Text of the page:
Fig. 1
The patient had almost recovered from her aggravated psoriasis with UVB phototherapy and topical steroid before the sixth infliximab treatment.
Fig. 2
Multiple pruritic erythematous papules and scales developed again and aggravated on her face and extremities after 5 days of the sixth infusion of infliximab.


As more rheumatologists and dermatologists have begun to use biological agents such as TNF-α blocker, they have been confronted with an unexpected complication: psoriasis was paradoxically aggravated or induced by the TNF-α blocker (Table 1). This paradoxical onset or aggravation of psoriasis is both interesting and embarrassing because TNF-α blocker is considered a drug that controls psoriasis. Aggravation, as in this case, can develop regardless of the type of TNF-α blocker and, among the subtypes of psoriasis, palmoplantar pustulosis develops most commonly8.

Table 1
Case reports of new onset or exacerbation of preexisting psoriasis following treatment with anti-TNFα therapy (6; our case)

Although the exact mechanism of this paradoxical skin condition has not yet been determined, several theories have been proposed. First, TNF-α blocker activates the auto-reactive T-cells causing autoimmune-related tissue destruction9. Second, TNF-α blocker induces IFN-α over-expression in the tissue, which could also cause psoriasis7. Third, considering the heterogeneity of psoriasis, TNF-α blocker reduces some plaque types of psoriasis while pustular psoriasis appears to be induced by TNF-α blocker2,9. Fourth, antibody formation against infliximab contributes to development or aggravation of psoriasis3.

In this case, the deterioration of psoriasis cannot simply be explained as an association with the underlying CD or its disease activity, although the prevalence of psoriasis with CD is three times more than that in the general population1. In this patient, there was no flare up of CD during the treatment with infliximab and some laboratory data, including erythrocyte sediment rate or C-reactive protein, remained within the normal range. In addition, it was not until the fourth infusion of infliximab that her psoriasis became aggravated, which could be explained by the fact that T-cells generally reactivate after prolonged repeated use of TNF-α blocker3. Lastly, withdrawal of infliximab reduced her psoriasis while infusion of infliximab worsened her psoriasis repeatedly.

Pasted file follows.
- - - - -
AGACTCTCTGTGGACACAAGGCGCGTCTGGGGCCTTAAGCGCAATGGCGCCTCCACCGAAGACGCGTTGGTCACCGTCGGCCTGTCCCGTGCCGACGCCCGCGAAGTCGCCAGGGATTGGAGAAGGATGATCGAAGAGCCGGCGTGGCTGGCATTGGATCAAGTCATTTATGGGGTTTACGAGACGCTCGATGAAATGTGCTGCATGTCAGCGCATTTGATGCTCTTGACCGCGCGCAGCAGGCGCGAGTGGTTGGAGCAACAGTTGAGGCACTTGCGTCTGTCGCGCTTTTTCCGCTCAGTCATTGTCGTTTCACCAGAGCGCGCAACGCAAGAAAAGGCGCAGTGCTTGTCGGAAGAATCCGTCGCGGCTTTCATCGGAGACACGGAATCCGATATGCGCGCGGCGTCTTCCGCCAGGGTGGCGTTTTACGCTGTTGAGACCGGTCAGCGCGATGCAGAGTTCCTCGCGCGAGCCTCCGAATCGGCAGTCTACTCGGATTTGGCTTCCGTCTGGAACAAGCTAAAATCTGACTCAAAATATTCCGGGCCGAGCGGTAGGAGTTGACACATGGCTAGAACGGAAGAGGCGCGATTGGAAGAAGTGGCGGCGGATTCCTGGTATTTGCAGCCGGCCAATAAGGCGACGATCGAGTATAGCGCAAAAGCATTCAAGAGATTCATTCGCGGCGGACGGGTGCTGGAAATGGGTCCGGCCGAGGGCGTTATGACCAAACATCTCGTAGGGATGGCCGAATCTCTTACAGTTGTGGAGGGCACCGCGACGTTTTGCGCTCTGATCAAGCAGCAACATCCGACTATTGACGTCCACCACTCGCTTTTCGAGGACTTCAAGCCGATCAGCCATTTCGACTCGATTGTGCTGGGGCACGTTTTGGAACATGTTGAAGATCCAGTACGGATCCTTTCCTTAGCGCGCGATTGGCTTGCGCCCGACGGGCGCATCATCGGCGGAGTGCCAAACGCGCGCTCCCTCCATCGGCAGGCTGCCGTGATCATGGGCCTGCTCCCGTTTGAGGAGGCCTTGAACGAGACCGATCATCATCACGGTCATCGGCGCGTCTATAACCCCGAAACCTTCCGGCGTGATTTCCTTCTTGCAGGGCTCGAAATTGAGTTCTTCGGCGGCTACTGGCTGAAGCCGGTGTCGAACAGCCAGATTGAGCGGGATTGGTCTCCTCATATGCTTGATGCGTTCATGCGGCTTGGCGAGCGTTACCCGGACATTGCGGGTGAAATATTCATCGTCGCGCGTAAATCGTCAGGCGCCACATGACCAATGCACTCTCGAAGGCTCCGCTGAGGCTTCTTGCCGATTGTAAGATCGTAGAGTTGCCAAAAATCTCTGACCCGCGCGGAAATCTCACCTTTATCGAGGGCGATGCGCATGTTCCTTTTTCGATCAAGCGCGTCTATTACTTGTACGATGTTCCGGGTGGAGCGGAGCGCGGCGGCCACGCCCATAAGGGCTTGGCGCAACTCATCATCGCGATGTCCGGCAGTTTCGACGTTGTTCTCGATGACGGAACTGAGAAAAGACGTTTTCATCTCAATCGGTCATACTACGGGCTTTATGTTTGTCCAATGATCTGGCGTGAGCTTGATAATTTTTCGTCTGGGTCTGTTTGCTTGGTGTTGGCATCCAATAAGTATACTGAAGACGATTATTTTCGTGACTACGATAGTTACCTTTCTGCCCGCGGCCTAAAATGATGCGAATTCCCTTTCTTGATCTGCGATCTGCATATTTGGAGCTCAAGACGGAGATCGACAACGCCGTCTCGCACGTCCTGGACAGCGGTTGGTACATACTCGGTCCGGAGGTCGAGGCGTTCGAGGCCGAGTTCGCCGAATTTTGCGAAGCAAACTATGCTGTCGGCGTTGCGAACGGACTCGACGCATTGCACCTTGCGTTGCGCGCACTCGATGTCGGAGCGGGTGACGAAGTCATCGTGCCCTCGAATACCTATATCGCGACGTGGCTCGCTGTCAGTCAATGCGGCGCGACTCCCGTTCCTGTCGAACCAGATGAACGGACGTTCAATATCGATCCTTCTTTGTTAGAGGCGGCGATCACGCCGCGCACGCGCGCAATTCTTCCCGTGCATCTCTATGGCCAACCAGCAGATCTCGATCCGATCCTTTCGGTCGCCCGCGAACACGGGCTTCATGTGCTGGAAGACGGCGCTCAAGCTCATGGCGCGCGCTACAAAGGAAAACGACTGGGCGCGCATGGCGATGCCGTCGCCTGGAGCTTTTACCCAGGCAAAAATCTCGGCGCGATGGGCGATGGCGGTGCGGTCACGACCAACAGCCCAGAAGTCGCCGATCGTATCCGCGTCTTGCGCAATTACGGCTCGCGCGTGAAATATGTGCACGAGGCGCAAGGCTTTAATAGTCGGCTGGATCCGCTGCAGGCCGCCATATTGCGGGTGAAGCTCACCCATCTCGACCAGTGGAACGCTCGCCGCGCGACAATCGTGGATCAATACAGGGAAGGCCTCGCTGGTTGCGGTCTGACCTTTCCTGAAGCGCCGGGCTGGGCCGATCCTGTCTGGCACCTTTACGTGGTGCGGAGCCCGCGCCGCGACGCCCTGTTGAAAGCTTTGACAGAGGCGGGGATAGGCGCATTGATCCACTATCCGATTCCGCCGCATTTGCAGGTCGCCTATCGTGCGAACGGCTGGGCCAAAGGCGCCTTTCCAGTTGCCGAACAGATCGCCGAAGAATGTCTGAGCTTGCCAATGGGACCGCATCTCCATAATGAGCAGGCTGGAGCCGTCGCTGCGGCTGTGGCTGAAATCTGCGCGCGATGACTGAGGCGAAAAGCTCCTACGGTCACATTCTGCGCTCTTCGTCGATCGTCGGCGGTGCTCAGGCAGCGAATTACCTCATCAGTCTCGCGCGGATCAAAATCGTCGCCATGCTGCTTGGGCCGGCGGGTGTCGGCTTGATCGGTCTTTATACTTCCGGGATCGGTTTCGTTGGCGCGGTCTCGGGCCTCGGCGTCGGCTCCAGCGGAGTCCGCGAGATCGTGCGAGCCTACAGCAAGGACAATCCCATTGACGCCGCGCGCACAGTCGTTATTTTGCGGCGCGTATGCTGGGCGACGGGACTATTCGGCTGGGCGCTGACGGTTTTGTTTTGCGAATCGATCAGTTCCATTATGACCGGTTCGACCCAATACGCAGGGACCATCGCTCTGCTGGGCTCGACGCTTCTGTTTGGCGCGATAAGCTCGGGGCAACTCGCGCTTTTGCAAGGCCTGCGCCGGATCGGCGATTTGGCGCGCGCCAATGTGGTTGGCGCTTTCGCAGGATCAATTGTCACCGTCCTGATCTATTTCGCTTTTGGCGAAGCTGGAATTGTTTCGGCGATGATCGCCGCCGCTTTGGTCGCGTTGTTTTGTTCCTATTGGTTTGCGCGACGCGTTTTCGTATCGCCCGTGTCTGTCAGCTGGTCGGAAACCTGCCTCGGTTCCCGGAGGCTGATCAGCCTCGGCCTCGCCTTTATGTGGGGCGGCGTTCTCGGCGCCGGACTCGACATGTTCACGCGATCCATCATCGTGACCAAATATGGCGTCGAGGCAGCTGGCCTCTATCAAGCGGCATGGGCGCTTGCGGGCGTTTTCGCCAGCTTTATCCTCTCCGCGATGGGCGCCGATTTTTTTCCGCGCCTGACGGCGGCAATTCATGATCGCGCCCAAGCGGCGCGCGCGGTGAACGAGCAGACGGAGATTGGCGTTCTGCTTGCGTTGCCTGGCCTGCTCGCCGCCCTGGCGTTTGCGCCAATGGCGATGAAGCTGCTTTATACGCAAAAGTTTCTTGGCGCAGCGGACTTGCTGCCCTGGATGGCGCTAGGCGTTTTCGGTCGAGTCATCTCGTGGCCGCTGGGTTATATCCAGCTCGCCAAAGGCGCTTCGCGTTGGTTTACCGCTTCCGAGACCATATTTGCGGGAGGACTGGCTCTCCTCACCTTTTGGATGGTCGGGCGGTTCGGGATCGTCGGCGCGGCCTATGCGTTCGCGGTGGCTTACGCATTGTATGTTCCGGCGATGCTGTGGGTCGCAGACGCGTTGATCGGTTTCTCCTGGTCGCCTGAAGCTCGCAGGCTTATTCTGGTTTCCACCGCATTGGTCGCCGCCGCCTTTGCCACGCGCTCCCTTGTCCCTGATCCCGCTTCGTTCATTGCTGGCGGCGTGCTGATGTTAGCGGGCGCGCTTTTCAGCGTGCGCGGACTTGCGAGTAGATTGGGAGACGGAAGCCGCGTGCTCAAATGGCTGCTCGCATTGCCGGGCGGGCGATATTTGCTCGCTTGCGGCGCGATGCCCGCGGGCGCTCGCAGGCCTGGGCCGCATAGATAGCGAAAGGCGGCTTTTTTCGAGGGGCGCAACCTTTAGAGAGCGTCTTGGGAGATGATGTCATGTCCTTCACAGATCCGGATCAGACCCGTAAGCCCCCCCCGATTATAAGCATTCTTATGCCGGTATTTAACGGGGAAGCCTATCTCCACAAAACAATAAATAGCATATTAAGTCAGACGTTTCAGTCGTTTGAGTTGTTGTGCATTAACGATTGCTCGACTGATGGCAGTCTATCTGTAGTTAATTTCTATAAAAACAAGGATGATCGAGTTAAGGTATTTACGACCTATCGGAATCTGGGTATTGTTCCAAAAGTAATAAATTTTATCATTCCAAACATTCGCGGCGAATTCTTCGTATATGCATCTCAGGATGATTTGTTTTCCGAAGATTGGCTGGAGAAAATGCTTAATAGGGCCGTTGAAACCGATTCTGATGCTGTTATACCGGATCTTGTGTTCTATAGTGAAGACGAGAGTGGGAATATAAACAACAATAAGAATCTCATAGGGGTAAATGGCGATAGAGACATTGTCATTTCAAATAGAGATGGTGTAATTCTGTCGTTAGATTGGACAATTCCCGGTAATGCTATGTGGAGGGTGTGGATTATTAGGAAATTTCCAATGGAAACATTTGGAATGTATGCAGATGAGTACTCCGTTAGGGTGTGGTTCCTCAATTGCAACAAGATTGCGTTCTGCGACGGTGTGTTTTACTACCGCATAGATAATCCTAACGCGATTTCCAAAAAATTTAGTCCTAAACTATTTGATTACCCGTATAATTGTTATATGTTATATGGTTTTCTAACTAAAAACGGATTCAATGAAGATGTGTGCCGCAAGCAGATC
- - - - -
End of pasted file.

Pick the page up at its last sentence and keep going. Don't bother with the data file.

We report a case in which preexisting psoriasis vulgaris was repeatedly aggravated during treatment with infliximab for CD, which is a rare rheumatologic disease in Korea. Most previously reported cases were confined to new onset of pustular psoriasis induced by TNF-α blocker for underlying rheumatologic disease.

New onset or aggravation of TNF-α blocker-induced psoriasis is regarded as a more common phenomenon than previously recognized and users of TNF-α blockers should pay attention to complications in such cases.


We sincerely thank Eun-So Lee, M.D. (Department of Dermatology, Ajou University Hospital) for critical reading and comments on this manuscript.


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Articles from Annals of Dermatology are provided here courtesy of Korean Dermatological Association and Korean Society for Investigative Dermatology